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Power lodged in narrow hearts part 2: The Merkel Phenomenon

Cutting a precious stone after it has been split is a skilful task. Experts call it faceting. It simply means cutting faces on the stone so that its beauty may be better appreciated. Without this skilful art, the depth and the sparkle and the translucent loveliness of the stone will never appear.

This, in part, is the case with truth. I was once told that truth is many-facetted and all these facets can be hung up as lights, but they are all taken up by one central beam, refracting different parts of the whole through the prism, brightly.

Now, when a stone is being cut, it is done to a pattern. The artist (called a lapidary) cuts according to a design in mind. He or she can identify an uncut gem for what it is. The reverse is also true, i.e., the lapidary can see, almost at first glance, that some stones can never be precious. No matter how much splitting and cutting is done, there simply never will be that gleaming wonder.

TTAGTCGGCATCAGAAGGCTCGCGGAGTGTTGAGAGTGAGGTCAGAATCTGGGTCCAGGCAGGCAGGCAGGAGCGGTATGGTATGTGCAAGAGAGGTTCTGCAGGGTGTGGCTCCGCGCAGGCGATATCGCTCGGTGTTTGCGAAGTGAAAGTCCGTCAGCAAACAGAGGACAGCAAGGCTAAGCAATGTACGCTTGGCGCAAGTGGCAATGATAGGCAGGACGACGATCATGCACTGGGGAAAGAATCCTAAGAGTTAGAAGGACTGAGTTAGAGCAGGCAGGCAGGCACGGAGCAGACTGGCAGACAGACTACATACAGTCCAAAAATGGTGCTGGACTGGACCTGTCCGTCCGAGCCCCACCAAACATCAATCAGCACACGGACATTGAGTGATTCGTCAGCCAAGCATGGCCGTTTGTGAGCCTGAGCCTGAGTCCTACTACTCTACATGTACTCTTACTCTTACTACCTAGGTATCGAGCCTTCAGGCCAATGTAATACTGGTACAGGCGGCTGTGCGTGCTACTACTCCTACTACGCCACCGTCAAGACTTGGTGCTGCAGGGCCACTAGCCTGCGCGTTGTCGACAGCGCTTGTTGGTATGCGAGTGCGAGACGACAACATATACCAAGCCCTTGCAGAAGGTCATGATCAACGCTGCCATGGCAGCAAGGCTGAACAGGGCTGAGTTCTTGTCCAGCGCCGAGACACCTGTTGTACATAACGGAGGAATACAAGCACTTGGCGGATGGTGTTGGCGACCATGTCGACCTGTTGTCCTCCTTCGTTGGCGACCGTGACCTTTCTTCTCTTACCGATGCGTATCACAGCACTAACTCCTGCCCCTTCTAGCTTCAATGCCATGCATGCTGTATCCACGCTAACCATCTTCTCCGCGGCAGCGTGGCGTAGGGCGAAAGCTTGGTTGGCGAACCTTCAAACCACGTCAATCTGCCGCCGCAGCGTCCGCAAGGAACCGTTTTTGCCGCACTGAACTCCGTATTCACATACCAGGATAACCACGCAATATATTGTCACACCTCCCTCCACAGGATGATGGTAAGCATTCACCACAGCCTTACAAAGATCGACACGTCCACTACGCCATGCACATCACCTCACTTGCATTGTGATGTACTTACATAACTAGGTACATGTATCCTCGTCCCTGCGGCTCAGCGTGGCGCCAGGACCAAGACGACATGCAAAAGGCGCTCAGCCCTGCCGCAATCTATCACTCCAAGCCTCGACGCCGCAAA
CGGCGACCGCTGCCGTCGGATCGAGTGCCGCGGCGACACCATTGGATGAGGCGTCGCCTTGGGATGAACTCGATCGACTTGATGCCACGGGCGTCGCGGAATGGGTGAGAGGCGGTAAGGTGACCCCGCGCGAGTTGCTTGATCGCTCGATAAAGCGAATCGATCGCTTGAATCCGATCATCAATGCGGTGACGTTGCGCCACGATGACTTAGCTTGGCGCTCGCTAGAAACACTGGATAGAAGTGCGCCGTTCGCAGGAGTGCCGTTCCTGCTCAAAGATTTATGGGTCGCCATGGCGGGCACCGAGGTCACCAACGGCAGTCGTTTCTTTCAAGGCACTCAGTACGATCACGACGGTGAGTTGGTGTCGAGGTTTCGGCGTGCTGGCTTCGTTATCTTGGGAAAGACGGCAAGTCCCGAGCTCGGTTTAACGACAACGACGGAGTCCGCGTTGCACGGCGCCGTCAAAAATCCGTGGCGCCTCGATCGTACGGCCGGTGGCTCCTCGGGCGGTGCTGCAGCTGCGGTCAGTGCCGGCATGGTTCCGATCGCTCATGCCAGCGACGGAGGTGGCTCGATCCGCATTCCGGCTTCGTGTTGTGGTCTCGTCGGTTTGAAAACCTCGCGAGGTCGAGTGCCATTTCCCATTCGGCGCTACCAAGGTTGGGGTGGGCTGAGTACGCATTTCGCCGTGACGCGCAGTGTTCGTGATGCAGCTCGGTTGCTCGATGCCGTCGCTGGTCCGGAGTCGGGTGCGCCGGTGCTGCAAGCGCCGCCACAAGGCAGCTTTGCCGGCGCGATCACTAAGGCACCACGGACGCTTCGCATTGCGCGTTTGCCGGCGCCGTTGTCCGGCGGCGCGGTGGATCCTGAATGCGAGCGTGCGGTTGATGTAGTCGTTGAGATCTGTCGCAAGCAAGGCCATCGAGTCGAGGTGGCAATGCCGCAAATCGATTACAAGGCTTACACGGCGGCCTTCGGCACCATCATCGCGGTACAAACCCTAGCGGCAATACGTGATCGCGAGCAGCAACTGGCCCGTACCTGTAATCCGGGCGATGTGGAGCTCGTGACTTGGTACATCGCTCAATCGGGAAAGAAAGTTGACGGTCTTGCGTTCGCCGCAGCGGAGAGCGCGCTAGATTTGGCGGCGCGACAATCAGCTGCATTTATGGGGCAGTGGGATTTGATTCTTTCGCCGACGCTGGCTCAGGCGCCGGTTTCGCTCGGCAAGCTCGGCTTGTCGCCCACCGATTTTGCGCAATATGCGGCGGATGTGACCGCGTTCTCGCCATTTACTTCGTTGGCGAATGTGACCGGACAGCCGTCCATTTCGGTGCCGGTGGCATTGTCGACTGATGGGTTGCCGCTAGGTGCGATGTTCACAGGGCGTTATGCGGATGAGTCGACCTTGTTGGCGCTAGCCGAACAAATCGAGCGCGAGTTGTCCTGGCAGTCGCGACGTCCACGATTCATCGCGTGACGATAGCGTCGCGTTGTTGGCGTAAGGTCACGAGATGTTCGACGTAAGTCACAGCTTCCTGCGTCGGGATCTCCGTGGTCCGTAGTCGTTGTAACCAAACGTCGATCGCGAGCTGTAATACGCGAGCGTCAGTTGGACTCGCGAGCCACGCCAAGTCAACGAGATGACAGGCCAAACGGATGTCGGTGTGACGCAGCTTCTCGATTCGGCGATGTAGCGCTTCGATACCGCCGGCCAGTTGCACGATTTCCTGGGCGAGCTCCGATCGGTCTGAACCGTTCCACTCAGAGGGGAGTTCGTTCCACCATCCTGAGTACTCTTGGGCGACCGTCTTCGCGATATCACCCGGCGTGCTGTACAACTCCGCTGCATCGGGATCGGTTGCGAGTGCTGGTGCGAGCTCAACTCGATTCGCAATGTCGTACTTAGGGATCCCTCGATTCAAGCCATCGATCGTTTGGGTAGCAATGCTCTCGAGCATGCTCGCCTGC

Angela Merkel, Germany’s Chancellor, struts about in the garb of public morality, claiming to know nothing about the 12 million Euros worth of trusts transferred to a bank in Liechtenstein. Thing is, she was informed months ago that there is sensitive information about hundreds of tax dodgers…and did nothing.

Given her rise to the leadership of the Christian Democratic Union with the Kohl/Schaubel scandal of over ten years ago, I take her expression of horror on this case with quite a bit more than a pinch of salt. She’s reminiscent of those stones that somehow made it to the shop window, but simply are not able to fix the gaze of anyone on them. Tucked away beneath that cosmetic facade is something that looks more and more like dull, misshapen lumps of glass. The CDU is Angela Merkel’s lapidary, so we cannot blame her. The gem is a reflection of the skill of the artist. Bad faceting.


  • Steven Lamini

    Steven Lamini is a specialist adviser in one of the key policy fields troubling modern-day Europe and works across a range of equality fields, advising on policy and strategic approaches to cohesion. His interests are wide and varied, and he writes on world politics, economic issues, current events, mediocrities and lame-duck presidents of countries. He believes that heads should be enlightened, but somehow regrets having such a stubborn principle, for some heads are rather best chopped off. He lives in York.